Posts Tagged ‘music’

The champion cyclist who made a pretty good record

December 24, 2012

You may have read Inner Ring’s piece on Bernard Hinault making, or at least lending his name to, a naff disco track released in 1980. It reminded me that there is another champion racing cyclist who made a record almost as obscure as Hinault’s, although it’s in an entirely different league.

24 Years Of Hunger is an album by a duo called Eg and Alice. Eg is Eg White, who went on to win an Ivor Novello award and write Chasing Pavements for Adele. Alice is Alice Temple, who became the first female to win the British and European BMX championships before becoming a singer. She sang on the track Bloodstain from Psyence Fiction, the first UNKLE album, and was also a model.

Released in 1991, 24 Years Of Hunger was the only album they made together. I was mildly obsessed by these songs back then and they’ve never let me down whenever I’ve revisited them. The album’s sound contains elements of Prince at his sparsest and most percussive, while Alice’s voice sounds vulnerable yet defiant. It has a very London feel, evoking a weariness beneath its poise, and there’s a truthfulness to these songs which I’ve not heard anywhere else.

The album has never been re-released on any format, which is why I’ve seen second-hand copies sell for up to £60 on Amazon. YouTube has the video for the first single Doesn’t Mean That Much To Me, although the clip has been taped off The Chart Show and only contains three-quarters of the song. But if you look closely, you might spot Alice and Eg riding bicycles.

I’ve never really followed BMX so I don’t know anything about Alice Temple’s brief cycling career, and I’ve no idea what she’s up to now. I don’t really need to know any more, though, because 24 Years says so much about her. That’s how good it is.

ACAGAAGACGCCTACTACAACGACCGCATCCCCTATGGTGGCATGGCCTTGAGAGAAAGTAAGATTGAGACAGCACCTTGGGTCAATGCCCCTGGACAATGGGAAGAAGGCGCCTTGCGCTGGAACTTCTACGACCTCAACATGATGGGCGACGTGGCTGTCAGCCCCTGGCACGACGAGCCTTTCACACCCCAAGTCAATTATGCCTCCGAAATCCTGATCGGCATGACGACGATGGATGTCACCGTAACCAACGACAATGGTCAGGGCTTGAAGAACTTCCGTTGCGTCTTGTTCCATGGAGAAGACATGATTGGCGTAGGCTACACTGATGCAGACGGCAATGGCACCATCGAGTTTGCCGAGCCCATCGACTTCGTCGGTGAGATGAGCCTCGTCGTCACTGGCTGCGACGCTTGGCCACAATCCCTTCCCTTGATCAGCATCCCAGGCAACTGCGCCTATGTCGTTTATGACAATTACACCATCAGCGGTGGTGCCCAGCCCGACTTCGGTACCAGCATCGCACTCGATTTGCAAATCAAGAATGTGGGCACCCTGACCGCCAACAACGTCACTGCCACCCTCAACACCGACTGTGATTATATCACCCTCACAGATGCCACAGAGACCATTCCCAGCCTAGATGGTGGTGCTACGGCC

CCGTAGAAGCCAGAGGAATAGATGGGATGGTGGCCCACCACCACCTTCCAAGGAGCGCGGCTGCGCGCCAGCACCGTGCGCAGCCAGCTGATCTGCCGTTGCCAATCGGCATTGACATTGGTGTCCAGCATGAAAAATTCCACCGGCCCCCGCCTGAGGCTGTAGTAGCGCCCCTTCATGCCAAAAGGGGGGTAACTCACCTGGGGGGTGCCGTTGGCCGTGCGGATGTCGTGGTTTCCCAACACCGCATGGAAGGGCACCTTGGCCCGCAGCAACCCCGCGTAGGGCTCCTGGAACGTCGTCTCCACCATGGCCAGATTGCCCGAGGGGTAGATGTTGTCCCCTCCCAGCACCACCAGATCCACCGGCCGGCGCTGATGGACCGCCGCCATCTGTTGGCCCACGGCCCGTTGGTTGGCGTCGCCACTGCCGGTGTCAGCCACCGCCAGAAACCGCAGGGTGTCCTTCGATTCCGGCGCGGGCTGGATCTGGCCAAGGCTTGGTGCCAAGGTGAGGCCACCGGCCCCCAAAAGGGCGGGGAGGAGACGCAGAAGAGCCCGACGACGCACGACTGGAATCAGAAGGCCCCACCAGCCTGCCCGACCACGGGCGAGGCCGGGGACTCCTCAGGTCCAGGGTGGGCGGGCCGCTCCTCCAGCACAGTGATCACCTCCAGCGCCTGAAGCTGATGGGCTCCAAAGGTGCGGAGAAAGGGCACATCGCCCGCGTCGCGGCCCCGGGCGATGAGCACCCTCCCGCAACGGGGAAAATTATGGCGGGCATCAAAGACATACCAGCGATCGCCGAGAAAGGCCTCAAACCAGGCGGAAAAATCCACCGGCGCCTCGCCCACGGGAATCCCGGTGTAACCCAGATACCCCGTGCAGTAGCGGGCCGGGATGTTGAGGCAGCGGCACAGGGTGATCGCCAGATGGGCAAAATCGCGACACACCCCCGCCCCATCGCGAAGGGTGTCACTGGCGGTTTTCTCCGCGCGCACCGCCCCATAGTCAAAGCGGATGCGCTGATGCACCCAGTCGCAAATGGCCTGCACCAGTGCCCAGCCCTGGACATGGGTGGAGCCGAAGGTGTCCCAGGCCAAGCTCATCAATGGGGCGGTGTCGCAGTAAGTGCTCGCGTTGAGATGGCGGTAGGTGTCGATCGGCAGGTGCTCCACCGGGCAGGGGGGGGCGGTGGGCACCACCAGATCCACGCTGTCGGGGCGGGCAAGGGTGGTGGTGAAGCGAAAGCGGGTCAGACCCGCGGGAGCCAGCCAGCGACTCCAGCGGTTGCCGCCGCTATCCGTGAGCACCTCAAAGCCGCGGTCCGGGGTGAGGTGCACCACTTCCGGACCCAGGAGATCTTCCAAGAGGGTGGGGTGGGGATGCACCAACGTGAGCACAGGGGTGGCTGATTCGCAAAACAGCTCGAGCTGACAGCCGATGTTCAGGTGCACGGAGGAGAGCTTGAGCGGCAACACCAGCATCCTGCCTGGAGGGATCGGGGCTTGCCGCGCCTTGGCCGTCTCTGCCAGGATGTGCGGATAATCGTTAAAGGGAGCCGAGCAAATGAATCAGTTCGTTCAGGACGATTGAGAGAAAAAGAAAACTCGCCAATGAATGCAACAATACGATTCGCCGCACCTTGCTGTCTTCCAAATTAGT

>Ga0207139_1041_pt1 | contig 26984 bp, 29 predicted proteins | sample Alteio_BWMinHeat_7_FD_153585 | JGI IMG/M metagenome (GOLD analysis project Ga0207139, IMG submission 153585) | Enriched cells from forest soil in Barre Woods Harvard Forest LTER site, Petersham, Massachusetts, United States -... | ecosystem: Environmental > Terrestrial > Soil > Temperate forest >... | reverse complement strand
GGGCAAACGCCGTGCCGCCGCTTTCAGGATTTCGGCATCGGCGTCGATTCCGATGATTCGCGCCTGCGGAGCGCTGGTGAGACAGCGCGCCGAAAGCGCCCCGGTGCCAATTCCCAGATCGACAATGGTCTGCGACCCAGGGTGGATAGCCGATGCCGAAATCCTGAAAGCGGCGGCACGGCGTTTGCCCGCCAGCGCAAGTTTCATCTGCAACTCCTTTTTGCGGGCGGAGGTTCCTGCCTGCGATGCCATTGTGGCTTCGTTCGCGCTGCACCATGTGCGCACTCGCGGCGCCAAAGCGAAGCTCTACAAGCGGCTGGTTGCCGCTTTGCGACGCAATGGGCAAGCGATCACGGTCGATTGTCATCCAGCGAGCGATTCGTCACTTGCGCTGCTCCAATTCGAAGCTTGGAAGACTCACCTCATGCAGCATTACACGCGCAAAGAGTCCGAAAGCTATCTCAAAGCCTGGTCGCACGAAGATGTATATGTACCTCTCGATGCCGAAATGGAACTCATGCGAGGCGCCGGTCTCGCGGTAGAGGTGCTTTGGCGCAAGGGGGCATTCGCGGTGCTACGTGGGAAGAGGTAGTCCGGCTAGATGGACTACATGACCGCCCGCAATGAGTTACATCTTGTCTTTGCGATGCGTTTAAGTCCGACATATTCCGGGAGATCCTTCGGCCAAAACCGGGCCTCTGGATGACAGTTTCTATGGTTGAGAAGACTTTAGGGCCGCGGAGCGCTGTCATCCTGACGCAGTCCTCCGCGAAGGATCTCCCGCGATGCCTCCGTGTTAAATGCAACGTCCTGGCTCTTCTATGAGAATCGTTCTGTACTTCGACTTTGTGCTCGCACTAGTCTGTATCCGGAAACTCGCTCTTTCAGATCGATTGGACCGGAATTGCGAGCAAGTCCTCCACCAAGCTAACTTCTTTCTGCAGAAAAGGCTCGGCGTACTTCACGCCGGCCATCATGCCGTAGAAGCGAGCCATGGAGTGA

Ben Folds in five minutes

December 4, 2012

It’s Littlejen’s birthday today. Happy birthday, small lady! To celebrate, we’re going to see Ben Folds Five at the Brixton Academy tonight. Before that, though, here is a brief, five-minute post on the great man.

Some think of Ben as either a late ’90s indie-pop merchant or a piano balladeer. Each is a valid, if partial, view. I think it’s truer to say that he’s from the same unique strain of American music that has produced Sparks, Todd Rundgren and Randy Newman – idiosyncratic, sometimes downright wayward, but always intensely melodic and musically literate. His songs are often good stories, too.

At this point I, as a fan, should ask you to listen to a track in an attempt to win over the doubters and the curious. Instead, I would ask you not to listen too closely to the following song itself, but the audience’s reactions to it.

One Down is about writing songs to a schedule: one down, only 3.6 to go before he fulfills the quota set down by his publisher. It’s a fairly obscure track, and most of the audience would probably be hearing it for the first time. But they react in all the right places: laughing at the self-deprecation and absurdity of the situation described in the song, silent for the romantic interlude in the middle eight then applauding at the end of it, surprised and delighted by its incongruity.